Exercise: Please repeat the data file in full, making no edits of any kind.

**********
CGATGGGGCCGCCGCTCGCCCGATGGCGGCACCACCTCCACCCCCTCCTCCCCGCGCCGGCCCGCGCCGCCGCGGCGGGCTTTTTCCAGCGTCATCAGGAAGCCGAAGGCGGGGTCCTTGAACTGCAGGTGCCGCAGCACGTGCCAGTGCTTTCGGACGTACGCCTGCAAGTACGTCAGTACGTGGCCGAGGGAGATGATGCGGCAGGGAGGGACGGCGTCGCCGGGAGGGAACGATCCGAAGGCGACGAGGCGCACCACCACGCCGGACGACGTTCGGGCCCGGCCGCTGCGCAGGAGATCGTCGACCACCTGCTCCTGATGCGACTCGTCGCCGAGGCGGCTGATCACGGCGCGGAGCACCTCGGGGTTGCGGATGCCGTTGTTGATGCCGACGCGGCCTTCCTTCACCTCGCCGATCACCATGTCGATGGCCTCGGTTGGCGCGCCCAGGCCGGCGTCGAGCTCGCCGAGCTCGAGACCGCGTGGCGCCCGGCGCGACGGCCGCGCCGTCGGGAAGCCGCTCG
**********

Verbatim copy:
CGATGGGGCCGCCGCTCGCCCGATGGCGGCACCACCTCCACCCCCTCCTCCCCGCGCCGGCCCGCGCCGCCGCGGCGGGCTTTTTCCAGCGTCATCAGGAAGCCGAAGGCGGGGTCCTTGAACTGCAGGTGCCGCAGCACGTGCCAGTGCTTTCGGACGTACGCCTGCAAGTACGTCAGTACGTGGCCGAGGGAGATGATGCGGCAGGGAGGGACGGCGTCGCCGGGAGGGAACGATCCGAAGGCGACGAGGCGCACCACCACGCCGGACGACGTTCGGGCCCGGCCGCTGCGCAGGAGATCGTCGACCACCTGCTCCTGATGCGACTCGTCGCCGAGGCGGCTGATCACGGCGCGGAGCACCTCGGGGTTGCGGATGCCGTTGTTGATGCCGACGCGGCCTTCCTTCACCTCGCCGATCACCATGTCGATGGCCTCGGTTGGCGCGCCCAGGCCGGCGTCGAGCTCGCCGAGCTCGAGACCGCGTGGCGCCCGGCGCGACGGCCGCGCCGTCGGGAAGCCGCTCG